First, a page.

When I got out on the beach, a chubby little boy showed me his rubbery chain of flowers, which twirled and bounced, and told me the story of his only sunburn. I read bits of The Forest for the Trees: An Editor's Advice for Writers, by Betsy Lerner, the pieces at the back about what editors want from writers and what writers want from editors, and about the life of the book itself, once it's bought. It's not good for daydreaming about books, but it's a bracing reminder of some common points of view of people who work within the industry. I'd been enjoying reading my Dickens biography, which, itself, was a study in a dazzlingly successful career as a novelist and some of its costs. But I'd finished the biography, and the beach, with the water in front of me and the ride home still ahead, was a good place to think a little bit about the publishing industry, with plenty of gritty sand and the story of a sunburn so bad that a little boy had to take a shower instead of a bath to put it in perspective.

There was also a little girl walking very purposefully down the beach, saying to herself, "Something is wrong. Something is wrong." I looked up, but couldn't see what was the matter. Finally, in the water, she shouted, "Something is wrong, and IT'S TADPOLES!!!" She went running up the beach, and the next time I saw her, she had a jar full of green water, trying to catch some of the very present small fishes.

Also, I saw a garter snake before I set off, small and fast, there in the dirt near where I park my trike. Such a good late summer day.

I saved my legs for the one hill, but, mostly, it was coasting, all the way home.
susanstinson: (Default)
On Wednesday evening, I was riding my trike on the bike path to go to the house of friends for dinner. Near the beginning of the path, a group of maybe twelve or so boys (junior high age? or high school?), came out of the wetlands on their bikes and gathered in a big clump across the path in front of me. They were some distance away, but, immediately, I heard the overexcited, loud voice of a kid looking my way and saying rude things about my body, intended, I think, both to be heard by me and so be hurtful, and also, for sure, to be noticed by his friends for wit and nerve in breaking the ordinary rules of how people treat each other.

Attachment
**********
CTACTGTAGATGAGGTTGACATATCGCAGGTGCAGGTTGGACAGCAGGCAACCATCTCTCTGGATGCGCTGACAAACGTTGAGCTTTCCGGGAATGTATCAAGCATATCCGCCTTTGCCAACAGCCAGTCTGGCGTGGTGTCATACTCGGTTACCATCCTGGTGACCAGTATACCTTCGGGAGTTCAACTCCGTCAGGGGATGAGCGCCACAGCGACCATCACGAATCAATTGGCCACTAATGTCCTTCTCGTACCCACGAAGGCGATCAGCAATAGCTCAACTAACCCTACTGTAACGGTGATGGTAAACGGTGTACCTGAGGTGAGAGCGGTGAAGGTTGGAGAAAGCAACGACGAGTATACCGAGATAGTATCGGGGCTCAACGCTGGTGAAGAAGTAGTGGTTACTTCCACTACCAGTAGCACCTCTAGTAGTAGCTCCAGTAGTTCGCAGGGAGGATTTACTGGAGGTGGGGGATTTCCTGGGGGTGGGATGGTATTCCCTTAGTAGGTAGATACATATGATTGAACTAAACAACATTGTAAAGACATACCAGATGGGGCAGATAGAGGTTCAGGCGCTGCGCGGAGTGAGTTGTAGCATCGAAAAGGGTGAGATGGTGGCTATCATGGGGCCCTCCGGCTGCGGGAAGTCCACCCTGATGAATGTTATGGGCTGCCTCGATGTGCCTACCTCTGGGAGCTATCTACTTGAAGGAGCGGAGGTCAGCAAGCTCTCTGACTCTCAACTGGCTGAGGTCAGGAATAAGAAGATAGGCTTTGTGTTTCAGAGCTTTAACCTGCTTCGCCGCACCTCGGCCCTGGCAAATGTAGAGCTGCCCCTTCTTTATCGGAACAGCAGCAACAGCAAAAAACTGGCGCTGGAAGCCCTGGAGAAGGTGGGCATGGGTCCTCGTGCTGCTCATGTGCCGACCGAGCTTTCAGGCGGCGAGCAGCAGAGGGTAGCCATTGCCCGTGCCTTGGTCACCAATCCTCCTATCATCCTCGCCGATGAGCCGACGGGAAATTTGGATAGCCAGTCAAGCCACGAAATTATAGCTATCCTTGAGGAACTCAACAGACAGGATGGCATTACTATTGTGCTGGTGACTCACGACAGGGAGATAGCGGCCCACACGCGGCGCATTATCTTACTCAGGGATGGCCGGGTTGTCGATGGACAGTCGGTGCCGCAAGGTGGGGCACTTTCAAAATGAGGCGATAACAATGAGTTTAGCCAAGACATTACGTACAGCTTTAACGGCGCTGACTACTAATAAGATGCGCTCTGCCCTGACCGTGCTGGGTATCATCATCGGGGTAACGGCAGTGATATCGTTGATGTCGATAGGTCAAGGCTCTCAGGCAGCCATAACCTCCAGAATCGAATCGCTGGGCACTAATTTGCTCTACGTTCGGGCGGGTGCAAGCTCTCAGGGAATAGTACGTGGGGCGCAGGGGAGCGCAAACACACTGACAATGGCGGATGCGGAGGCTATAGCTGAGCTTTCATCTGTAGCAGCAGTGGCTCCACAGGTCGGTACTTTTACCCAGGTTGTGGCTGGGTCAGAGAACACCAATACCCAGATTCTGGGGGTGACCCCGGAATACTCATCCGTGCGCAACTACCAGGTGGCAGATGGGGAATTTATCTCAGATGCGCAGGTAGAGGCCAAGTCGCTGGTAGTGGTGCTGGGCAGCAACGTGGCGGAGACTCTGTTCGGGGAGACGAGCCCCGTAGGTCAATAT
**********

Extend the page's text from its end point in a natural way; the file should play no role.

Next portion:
He decided it would be funny to break away from his friends and ride his bike as hard as he could directly at me, looking me right in the eyes, and yelling, "Aw, shit," over and over. It was very theatrical, the joke being that I was so huge that he was in terrible danger that I would crush him. He actually was putting both of us in some danger, because that was some stupid bike riding. I just kept going, so if it was also a game of chicken, he lost. It played out without other commentary -- his friends didn't laugh or move, at least until, glaring and relieved, I finally rode by the big group, and a couple of them muttered something about heavy machinery.

Dinner was beautiful and abundant. So good to see my friends.

I haven't replaced my bike light yet (it's $60, and when I took it into the shop, they said to try cleaning the corrosion on the inside with steel wool, but the result was that I went from having uncertain light to none at all), but I'd brought a flashlight to strap to the handlebars with bungy cords for the darkness of the path, away from streetlights, on the ride home. First I had it strapped wrong, so all of the light went up into the trees, but it was pitch dark at the start of the path, and I rode off the edge into dirt right away because I couldn't see. So I adjusted the light. The part of the path that goes through Florence was easy, since there were lights from the town to help me see, but just before I got back to a darker section, a rider with no lights, who, in my quick glimpse of him looked like another boy, slipped onto the path in front of me from the street. He stayed just in front of me for the rest of the path, and I had to keep adjusting my flashlight to catch his reflectors so I wouldn't run into him.

It's almost poetry now: the shapes farther up the path, approaching or riding away, the kind of ugly thoughts they pulled out of me, and also the beauty. One of the things that sticks with me is how clearly I saw the first boy, the one who charged me, as I stared into his face. I saw his moment of calculation before he started yelling. I had on sunglasses, so he would have missed my eyes, but my face must have been so present for him, too. And then, on the way home, the flickering shape in front of me, comfort and obstacle both, maybe wanting to stay on the asphalt with my little capsule of light, maybe wanting the company, too.